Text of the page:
Of course, some of you have probably already concluded that I should never have children, and my resolve to name any firstborn daughter “Antigone” would probably make it tough to find a willing collaborator if I were so inclined… but it’s actually something else altogether that prompts that headline.
At the end of a post on adoption and cloning, ex-roomie and economist extraordinaire Glen Whitman writes:
(I personally would prefer a genetically related child to an adopted child, but Iâ??d prefer an adopted child to a genetically identical child.)
Now, I’m one of the (probably few) people for which the prospect of a clone-baby is sort of alluring. I’ve always thought it would be interesting to see how (genetic) I would’ve turned out had I been raised by myself. Better still: each successive version of me could write (or record on video) a sort of memoir-cum-guide-to-life. A letter to a young self, so to speak. Each clone then clones himself, passing on the accumulated life experience of his predecessors. It’d be interesting to watch a series of persons with the same starting genetic endowment learn from and react against a series of prior “incarnations.” Of course, a disposition to think of child-rearing as an intriguing experiment is probably a sure sign that you’re not well suited to it…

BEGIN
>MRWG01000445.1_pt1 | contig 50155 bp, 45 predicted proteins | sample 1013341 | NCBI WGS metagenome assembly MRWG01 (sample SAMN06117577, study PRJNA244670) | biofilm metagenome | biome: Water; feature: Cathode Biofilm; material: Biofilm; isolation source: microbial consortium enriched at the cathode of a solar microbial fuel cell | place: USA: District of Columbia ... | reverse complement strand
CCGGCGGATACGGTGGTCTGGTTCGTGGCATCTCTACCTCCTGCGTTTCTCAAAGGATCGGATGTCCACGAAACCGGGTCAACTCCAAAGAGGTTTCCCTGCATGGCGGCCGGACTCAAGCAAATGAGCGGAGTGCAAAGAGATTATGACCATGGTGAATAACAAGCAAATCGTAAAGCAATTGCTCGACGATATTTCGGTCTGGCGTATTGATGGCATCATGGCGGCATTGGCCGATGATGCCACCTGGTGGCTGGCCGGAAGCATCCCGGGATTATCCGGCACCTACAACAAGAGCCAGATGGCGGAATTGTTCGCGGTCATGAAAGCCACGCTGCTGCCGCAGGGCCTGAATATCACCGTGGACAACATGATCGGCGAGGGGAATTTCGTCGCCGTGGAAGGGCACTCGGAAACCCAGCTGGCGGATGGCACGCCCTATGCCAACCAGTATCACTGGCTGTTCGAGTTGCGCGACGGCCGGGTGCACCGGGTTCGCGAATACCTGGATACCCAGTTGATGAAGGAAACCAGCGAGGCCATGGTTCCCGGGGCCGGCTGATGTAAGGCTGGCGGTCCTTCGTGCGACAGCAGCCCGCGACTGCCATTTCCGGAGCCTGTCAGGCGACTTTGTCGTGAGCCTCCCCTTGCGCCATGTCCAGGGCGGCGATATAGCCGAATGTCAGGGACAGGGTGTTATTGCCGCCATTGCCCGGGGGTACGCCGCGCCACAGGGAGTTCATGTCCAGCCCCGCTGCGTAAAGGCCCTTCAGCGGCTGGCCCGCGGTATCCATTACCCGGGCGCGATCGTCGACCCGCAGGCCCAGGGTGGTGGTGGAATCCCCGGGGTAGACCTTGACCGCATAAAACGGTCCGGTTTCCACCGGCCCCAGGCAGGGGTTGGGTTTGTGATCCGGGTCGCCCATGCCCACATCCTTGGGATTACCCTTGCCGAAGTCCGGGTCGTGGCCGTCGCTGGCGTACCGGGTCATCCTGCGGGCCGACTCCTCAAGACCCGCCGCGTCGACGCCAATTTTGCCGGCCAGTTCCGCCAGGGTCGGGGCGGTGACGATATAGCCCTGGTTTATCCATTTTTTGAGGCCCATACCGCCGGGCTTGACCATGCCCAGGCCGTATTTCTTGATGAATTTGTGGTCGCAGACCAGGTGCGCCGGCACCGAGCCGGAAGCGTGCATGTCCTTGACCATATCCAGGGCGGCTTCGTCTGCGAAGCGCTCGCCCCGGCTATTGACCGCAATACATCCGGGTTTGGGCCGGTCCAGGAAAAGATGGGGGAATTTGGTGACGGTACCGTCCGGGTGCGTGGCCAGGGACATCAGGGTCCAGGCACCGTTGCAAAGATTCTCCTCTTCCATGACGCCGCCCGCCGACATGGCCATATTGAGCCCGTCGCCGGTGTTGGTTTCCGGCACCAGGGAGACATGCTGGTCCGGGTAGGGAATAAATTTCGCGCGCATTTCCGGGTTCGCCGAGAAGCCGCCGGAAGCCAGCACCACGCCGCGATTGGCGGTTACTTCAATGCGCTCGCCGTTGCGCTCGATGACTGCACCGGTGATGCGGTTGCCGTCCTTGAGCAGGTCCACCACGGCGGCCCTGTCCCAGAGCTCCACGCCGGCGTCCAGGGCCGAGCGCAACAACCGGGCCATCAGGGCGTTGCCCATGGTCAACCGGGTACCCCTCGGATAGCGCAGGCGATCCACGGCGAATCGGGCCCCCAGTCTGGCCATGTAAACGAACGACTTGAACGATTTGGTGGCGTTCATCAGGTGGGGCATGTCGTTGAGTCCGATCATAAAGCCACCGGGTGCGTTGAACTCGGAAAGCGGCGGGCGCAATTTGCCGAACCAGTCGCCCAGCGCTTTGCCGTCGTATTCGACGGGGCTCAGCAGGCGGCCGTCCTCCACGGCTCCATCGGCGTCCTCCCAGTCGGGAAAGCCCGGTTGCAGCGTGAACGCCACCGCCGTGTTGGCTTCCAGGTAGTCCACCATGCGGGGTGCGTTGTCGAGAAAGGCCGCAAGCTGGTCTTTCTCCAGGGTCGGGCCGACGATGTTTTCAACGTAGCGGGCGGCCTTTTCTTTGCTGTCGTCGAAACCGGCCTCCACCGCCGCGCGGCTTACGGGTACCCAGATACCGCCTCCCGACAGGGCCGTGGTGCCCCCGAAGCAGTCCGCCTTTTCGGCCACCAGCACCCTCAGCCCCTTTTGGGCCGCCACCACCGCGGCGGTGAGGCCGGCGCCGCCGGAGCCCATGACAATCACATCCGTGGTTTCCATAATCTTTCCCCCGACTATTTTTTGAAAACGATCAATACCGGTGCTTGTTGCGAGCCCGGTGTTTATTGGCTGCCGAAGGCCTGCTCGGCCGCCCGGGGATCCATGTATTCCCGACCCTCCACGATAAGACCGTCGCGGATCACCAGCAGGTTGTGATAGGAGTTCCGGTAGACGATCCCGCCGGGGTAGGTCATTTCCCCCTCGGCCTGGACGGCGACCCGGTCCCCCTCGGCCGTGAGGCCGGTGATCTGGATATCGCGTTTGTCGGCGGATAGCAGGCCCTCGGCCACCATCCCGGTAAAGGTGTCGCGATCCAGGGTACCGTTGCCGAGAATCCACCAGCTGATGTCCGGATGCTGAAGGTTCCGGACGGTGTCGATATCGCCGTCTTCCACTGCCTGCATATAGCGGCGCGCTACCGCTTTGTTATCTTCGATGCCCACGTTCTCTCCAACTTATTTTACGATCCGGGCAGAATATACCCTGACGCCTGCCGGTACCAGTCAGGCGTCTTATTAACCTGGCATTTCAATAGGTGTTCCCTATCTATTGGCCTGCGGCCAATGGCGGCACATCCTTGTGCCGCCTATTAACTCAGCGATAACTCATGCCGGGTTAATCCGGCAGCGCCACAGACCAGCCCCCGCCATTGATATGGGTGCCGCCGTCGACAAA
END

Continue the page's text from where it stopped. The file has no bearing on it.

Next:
Of course, there’s no reason ordinary parents couldn’t do this for their kids—and informally, of course, they already do by relating their experiences piecemeal over many years. But I’ve always thought it’d be interesting to read, say, my father’s memoir. I wonder how the children of folks who are the subject of one or more biographies feel reading them years later.